Monday, May 27, 2013

Golden Whistler





G’day,
I spent a couple of hours in the nearby Heyfield Flora Reserve yesterday morning. This largely dry forest of Ironbark, box and stringy sometimes throws up a surprise but all was pretty quiet. A couple of seasons back, ‘parks’ did a burn in one part of the block and the colonizer species of wattles are now thick and tall.

I discovered a large number of circular scratchings in the leaf litter – typical evidence of the likely presence of Painted Button Quail. Deciding to explore the area in the faint hope of getting some sightings I began pushing through the young trees, getting closer and closer to ground level until eventually I was on my hands and knees – any quail would have been miles away I suspect.

A lone male Golden Whistler however seemed to be quite entertained by this overlarge wombat with binoculars and camera around its neck.

I’ll just have to try for the quail another day.
Regards,
Gouldiae.




Saturday, May 25, 2013

Zebras on Guyatt



G'day Blogworld,
I had a nice half hour at Lake Guyatt in Sale yesterday. JG gave us the ‘heads up’ on some Pink-eared Ducks he’d seen there a day or so previous so it was obligatory to check them out when I just happened to have the camera with me while shopping!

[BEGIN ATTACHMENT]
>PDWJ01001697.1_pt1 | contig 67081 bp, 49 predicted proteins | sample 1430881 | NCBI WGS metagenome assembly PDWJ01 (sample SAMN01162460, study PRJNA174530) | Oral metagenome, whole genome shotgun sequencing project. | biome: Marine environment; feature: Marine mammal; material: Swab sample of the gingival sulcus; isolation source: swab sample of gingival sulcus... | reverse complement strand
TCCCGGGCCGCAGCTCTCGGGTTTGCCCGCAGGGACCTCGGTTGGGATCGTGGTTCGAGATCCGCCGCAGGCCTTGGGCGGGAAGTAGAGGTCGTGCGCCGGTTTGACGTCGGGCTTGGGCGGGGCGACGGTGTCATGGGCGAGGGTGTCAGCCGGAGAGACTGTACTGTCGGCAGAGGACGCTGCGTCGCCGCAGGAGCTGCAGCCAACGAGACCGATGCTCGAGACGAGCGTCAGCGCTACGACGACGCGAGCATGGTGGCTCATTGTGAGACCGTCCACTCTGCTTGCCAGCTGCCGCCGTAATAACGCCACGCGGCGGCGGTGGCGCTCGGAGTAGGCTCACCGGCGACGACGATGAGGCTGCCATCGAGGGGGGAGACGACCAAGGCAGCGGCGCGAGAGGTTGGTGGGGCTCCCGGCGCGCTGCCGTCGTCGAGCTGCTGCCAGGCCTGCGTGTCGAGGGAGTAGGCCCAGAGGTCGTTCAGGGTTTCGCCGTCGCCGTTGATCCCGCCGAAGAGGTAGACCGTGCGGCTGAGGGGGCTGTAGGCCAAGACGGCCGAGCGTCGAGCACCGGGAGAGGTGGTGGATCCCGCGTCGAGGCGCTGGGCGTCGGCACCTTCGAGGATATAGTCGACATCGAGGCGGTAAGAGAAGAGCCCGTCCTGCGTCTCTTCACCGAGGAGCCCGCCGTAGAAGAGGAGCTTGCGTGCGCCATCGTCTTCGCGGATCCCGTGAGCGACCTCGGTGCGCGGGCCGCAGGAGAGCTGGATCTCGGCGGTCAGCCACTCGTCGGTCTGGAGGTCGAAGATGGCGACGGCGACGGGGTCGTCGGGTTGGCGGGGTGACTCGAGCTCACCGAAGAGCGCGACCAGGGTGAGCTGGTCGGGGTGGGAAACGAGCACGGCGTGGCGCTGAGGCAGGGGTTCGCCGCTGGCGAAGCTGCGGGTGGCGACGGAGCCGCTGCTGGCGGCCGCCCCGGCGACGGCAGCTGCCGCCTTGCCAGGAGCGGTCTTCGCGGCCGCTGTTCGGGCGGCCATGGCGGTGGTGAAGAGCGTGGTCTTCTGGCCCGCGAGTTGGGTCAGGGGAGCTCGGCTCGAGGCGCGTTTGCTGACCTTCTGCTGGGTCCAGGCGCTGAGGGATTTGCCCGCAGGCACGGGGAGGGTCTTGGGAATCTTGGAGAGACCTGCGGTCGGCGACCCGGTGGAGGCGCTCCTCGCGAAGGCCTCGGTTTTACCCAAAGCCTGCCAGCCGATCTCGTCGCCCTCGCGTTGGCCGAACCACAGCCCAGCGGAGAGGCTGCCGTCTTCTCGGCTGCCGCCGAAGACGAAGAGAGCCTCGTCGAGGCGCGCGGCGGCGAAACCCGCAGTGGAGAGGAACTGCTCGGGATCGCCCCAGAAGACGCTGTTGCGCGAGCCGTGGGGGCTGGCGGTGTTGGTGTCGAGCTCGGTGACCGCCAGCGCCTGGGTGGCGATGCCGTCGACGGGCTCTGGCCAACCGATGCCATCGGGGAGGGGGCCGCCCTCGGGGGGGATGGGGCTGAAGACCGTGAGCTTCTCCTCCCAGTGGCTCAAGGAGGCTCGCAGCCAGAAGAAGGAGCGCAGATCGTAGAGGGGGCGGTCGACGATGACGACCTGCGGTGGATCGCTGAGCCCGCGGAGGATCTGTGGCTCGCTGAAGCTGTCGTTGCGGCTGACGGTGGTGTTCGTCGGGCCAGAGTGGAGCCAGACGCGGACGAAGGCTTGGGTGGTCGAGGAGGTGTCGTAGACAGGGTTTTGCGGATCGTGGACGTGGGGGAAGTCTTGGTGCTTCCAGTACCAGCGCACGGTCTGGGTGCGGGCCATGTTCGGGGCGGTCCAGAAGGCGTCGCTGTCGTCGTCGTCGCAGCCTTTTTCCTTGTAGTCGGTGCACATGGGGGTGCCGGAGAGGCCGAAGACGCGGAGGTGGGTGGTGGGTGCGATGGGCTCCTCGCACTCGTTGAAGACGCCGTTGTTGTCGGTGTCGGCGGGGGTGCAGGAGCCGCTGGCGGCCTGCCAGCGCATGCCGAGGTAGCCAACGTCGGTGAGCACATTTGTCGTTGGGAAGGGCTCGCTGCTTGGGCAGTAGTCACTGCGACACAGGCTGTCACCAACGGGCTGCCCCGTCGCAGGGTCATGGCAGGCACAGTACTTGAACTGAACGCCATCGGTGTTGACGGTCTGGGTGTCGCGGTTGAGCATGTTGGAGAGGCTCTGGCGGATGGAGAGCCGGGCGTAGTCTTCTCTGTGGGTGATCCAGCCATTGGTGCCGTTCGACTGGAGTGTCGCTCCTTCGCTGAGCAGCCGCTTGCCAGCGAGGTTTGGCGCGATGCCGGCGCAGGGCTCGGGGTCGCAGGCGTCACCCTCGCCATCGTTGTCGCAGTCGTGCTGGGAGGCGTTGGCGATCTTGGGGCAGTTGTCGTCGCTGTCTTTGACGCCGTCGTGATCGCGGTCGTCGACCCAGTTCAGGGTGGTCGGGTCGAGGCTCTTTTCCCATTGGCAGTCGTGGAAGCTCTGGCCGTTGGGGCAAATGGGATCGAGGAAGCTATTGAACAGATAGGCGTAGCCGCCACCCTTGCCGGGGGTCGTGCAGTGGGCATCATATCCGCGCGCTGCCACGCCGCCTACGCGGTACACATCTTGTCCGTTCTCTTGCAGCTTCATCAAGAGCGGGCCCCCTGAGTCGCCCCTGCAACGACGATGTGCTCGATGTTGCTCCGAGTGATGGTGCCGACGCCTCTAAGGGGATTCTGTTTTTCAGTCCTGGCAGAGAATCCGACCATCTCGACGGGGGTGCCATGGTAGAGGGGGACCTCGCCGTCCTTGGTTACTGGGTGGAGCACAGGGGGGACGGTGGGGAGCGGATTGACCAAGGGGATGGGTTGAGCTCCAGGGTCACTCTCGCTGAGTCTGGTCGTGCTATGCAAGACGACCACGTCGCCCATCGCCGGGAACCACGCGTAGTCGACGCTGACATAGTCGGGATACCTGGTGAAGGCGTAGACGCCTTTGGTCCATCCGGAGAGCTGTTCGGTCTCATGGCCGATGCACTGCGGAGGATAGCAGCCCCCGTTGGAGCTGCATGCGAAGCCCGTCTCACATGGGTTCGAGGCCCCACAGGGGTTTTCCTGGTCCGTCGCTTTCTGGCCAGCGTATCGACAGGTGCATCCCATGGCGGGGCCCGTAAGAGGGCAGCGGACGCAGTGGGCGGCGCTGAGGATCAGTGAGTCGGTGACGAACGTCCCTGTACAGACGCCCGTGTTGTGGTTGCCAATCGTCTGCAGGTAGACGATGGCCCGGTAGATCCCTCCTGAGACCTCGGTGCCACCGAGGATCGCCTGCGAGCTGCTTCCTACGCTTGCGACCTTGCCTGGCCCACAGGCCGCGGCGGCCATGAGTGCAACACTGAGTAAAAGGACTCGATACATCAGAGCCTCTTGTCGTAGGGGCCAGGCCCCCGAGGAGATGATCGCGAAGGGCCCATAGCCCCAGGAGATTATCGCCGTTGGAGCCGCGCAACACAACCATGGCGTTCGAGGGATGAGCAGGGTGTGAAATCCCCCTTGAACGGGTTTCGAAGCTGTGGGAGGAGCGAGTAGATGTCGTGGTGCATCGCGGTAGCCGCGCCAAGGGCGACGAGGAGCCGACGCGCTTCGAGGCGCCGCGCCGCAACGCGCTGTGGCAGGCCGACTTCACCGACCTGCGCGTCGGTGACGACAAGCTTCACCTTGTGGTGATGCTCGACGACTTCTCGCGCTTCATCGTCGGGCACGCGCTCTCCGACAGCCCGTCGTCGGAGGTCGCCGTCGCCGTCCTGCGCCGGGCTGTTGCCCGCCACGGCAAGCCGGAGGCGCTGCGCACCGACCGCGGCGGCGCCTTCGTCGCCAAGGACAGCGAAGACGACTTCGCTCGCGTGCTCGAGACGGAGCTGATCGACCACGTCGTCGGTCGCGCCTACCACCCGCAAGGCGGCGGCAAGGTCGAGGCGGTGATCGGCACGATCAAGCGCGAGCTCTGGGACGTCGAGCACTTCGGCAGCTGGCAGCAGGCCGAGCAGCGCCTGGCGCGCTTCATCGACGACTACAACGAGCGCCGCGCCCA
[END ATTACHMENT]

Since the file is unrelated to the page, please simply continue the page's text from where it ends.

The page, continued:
The mud flat was negotiable and I was able to work my way slowly toward the mob and sure enough, amongst the freckles, teal, woodies, etc, was a small number of ‘zebras’.
 
 

It was very nice to tick a duck we don’t get to see too often in these parts.



Regards,
Gouldiae.

Sunday, May 19, 2013

Heyfield Bird-watchers May 2013


G'day,
I think the cold and dull day kept a lot of the Heyfield Birdwatchers at home by their fires which, as it turned out might have been just what most of the birds were doing too – if they had some sense. The colours of the autumn trees at our kick off point seemed to lift the spirits if only for a short while.

The Knob Reserve in Stratford was our first port of call and after the screeching of the Sulphur-crested Cockatoos died away we struggled to see or hear anything much at all. A nearby Grey Butcherbird was giving off that beautiful rich yet mellow call that so identifies them. In the distance we watched the aerial antics of four raptors for some time – Wedge-tailed Eagle, Whistling Kite, Black-shouldered Kite and a Peregrine Falcon – all too far off for a picture, but fascinating through the binoculars.

At the Swallow Lagoon Reserve we managed to tick a few familiar friends – Scarlet and Eastern-yellow Robins, Grey Shrike-thrush, Golden Whistler, Brown Thornbills, Grey Fantails, White-throated Treecreepers, etc and JG got a decent look at a Stubble Quail.

All was not lost but! With Val with us it wasn’t too long before she found us our first winter orchids – Mosquito Orchids and one lonely Trim Greenhood.